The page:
• The Governor of a State is appointed by the President for a term of five years and holds office during his pleasure.
  • Only ‘Indian citizens above 35 years of age are eligible for appointment to this office. Executive power of the State is vested in Governor.
  • Council of Ministers with Chief Minister as head, aids and advises Governor in exercise of his functions except in so far as he is by or under the Constitution required to exercise his functions or any of them in his discretion.

  • In respect of Nagaland, Governor has special responsibility under Article 37TA of the Constitution with respect to law and order.
  • Similarly, in respect of Arunachal Pradesh, Governor has special responsibility under Article 371 H of the Constitution with respect to law and order and in discharge of his functions in relation thereto.
  • Likewise, in the Sixth Schedule which applies to tribal areas of Assam, Meghalaya. Tripura and ““- Mizoram as specified in para 20 of that Schedule, discretionary powers are given to Governor in matters relating to sharing of royalties between district council and stage government.

  • Sixth Schedule vests additional discretionary powers in Governors of Mizoram Tripura in almost all Their functions (except approving regulations for levy of taxes and money lending by non-tribals by district councils) since December 1998.

  • In Sikkim, Governor has been given special responsibility for peace and social and economic advancement of different sections of population.

Council Of Ministers

  • The Chief Minister is appointed by the Governor who also appoints other ministers on the— advice of the Chief Minister.
  • The Council of Ministers is collectively responsible to legislative assembly of the State.


  • For every state, there is a legislature which consists of Governor and one House or, two Houses as the case may be.
  • In Bihar, Jammu and Kashmir, Karnataka, Maharashtra, Andhra Pradesh and Uttar Pradesh, there are two Houses known as Legislative council and legislative assembly.
  • In the remaining states, there is only one House known as legislative assembly.
  • Parliament may, by law, provide for abolition of an existing legislative council or for creation of one where it does not exist, if proposal is supported by a resolution of the legislative assembly concerned.

Legislative Council

  • Legislative Council (Vidhan Parishad) of a state comprises not more than one-9f total number of members in legislative assembly of the state arid in no case less than 40 members (Legislative Council of Jammu and Kashmir has 36 members vide Section 50 of the Constitution of Jammu and Kashmir).

Manner of Election

  1. 1/3 are elected by the members of local bodies in the state like municipalities, district boards, etc.
  2. 1/12 are e1cted by graduates of three years standing and residing within the state.
  3. 1/12 are elected by teachers of three years standing in the state, not lower in standard than secondary school.
  4. 1/3 are elected by the members of the legislative assembly of the state from.


Article No. Subject-matter
Article 153 Governors of States
Article 154 Executive Power of State
Article 155 Appointment of Governor
Article 156 Term of Office of Governor
Article 157 Qualifications for appointment as Governor
Article 158 Conditions of Governors Office
Article 159 Oath or Affirmation by the Governor
Article 160 Discharge of the functions of the Governor in certain contingencies
Article 161 Power of the Governor to grant pardons and others.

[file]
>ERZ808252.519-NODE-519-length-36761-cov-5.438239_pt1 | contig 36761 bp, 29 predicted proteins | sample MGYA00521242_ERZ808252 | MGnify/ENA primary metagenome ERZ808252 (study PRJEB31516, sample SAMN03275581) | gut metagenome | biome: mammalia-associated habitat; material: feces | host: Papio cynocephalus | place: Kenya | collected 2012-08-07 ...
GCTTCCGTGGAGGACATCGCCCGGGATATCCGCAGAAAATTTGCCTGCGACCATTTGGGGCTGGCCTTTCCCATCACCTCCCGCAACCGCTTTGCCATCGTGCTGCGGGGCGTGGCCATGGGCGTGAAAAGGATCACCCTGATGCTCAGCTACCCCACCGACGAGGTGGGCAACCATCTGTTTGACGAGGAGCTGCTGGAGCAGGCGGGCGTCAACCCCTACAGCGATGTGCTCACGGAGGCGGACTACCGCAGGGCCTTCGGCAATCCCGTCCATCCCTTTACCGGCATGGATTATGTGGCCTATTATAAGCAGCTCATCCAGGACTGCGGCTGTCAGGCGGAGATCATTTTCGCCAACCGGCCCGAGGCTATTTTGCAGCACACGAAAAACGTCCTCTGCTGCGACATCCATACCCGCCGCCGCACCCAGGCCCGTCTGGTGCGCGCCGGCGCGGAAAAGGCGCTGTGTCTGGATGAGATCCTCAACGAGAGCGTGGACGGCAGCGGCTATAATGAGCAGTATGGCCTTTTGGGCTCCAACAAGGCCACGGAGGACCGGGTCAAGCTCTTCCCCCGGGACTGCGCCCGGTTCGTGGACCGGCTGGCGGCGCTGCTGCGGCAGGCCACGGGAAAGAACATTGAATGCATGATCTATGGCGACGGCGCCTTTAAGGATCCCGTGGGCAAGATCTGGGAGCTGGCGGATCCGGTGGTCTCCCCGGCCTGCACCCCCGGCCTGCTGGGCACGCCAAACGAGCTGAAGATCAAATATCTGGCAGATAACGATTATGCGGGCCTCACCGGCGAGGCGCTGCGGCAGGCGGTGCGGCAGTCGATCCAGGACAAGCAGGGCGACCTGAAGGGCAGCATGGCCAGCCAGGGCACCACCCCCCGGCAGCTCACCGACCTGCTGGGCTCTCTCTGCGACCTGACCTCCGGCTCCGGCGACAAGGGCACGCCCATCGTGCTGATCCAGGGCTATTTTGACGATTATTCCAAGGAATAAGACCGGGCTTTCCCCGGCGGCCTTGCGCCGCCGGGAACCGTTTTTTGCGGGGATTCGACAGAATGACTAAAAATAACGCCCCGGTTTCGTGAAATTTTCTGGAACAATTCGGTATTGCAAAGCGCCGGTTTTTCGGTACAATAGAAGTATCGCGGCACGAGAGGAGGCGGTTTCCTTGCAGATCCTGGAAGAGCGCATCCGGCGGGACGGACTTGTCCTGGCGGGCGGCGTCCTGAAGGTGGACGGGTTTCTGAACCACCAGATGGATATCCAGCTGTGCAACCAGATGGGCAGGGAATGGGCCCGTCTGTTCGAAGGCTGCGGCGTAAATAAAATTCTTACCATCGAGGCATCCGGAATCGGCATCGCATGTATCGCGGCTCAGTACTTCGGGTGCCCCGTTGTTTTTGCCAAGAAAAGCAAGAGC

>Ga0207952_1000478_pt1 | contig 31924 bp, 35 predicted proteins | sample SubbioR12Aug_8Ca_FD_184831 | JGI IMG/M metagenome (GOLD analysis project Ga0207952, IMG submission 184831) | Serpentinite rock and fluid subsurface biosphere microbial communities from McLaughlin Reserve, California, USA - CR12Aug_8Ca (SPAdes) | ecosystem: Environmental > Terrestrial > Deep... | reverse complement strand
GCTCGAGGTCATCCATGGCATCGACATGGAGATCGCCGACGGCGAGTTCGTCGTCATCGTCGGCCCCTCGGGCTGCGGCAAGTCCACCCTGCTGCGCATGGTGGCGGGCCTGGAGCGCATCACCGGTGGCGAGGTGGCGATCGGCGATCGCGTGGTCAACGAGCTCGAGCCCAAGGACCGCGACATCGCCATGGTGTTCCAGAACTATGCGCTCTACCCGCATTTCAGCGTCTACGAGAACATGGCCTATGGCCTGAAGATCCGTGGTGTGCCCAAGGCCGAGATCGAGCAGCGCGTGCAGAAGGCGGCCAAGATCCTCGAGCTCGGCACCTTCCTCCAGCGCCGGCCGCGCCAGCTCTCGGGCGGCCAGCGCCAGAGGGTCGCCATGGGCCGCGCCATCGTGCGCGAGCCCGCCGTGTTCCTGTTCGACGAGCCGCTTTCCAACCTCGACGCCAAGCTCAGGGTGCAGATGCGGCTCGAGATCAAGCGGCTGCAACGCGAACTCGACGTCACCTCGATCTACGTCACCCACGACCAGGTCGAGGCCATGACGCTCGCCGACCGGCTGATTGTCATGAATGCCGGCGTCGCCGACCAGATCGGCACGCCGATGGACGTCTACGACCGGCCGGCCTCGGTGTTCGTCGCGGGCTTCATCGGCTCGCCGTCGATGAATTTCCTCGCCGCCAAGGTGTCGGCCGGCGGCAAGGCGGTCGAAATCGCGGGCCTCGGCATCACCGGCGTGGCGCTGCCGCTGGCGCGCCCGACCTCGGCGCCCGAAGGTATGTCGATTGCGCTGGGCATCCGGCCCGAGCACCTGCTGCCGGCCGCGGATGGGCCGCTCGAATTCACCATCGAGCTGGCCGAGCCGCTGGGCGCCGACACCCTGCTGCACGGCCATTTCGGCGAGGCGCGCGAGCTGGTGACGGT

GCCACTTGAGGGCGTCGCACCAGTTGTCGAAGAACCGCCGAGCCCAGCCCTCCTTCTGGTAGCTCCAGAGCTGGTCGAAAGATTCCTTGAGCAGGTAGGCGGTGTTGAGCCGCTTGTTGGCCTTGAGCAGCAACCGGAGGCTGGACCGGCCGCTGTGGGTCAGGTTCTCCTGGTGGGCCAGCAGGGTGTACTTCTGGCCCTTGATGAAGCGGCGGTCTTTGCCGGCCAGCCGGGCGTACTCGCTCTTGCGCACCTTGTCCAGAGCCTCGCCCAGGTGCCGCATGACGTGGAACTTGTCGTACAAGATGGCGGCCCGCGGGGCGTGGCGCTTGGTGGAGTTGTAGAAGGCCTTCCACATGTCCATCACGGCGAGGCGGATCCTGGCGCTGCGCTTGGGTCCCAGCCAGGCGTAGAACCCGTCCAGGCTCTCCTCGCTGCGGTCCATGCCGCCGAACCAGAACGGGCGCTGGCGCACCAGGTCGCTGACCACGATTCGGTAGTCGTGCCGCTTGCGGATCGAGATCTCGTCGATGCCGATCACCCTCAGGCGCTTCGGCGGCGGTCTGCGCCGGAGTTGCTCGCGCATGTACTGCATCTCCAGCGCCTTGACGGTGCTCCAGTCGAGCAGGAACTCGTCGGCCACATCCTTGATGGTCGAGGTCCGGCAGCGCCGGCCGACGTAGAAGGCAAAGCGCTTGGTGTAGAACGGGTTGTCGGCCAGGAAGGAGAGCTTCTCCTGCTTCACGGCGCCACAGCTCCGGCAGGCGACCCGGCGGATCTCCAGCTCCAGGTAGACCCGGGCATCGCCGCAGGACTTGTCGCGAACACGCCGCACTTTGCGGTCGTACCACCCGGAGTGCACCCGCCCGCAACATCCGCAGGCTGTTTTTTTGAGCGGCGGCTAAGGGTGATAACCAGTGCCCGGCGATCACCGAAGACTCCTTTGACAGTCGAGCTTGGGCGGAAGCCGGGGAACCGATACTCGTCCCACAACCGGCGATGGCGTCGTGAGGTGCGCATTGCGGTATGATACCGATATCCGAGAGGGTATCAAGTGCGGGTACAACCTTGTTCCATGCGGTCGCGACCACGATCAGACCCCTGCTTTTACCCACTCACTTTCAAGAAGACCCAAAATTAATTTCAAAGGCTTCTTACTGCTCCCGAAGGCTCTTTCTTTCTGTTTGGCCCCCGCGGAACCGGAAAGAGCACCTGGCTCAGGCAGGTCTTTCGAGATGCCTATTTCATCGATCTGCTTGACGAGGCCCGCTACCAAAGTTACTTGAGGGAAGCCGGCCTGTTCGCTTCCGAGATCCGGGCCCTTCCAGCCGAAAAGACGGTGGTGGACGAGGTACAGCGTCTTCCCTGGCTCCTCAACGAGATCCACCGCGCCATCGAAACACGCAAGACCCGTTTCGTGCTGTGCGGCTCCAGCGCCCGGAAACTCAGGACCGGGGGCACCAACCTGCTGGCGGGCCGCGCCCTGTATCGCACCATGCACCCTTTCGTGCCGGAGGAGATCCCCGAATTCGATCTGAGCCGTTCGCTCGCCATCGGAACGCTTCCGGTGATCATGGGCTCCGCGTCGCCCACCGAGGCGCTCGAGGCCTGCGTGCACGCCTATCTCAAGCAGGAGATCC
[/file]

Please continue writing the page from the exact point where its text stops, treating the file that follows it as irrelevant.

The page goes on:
Article 162 Extent of executive power of State
Article 163 Council of ministers to aid and advise the Governor
Article 164 Other provisions as to ministers like appointments, term, salaries, and others.
Article 165 Advocate-General for the State.
Article 166 Conduct of business of the Government of a state
Article 167 Duties of the Chief Minister regarding furnishing of information to the Governor, and so on
Article 174 Session of the state legislature, prorogation and dissolution.
Article 175 Right of the Governor to address and send messages to the house or houses of the state legislature.
Article 176 Special Address by the Governor.
Article 200 Assent to bills (i.e. assent of the Governor to the bills passed by the state legislature).
Article 201 Bills reserved by the Governor for consideration of the President.
Article 213 Power of Governor to promulgate ordinances.
Article 217 Governor being consulted by the President in the matter of the appointments of the judges of the High Courts.
Article 233 Appointment of district judges by the Governor.
Article 234 Appointments of persons (other than district judges) to the judicial service of the state by the Governor. amongst persons who are not members of the assembly, and

5. The remainder are nominated by the governor from amongst persons who have a special knowledge or practical experience of literature, science, art, cooperative movement and social service.

Legislative Assembly

  • Legislative Assembly (Vidhan Sabha) of a state consists of not more than 500 and not less than 60 members (Legislative Assembly of Sikkim has 32 members vide Article 371F of the Constitution) chosen by direct election from territorial constituencies in the state.

Reservation of Bills

  • The Governor of a state may reserve any Bill for the consideration of the President.
  • Bills relating to subjects -like compulsory acquisition of property, measures affecting powers and position of High Courts and imposition of taxes on storage, distribution and sale ofwater or electricity in inter- tate river or river valley development projects should necessarily be so reserved.

  • No Bills seeking to impose restrictions on interstate trade can be introduced in a state legislature without previous sanction of the President.

Union Territories

  • Union Territories are administrated by the President acting to such extent, as he thinks fit, through an Administrator appointed by him.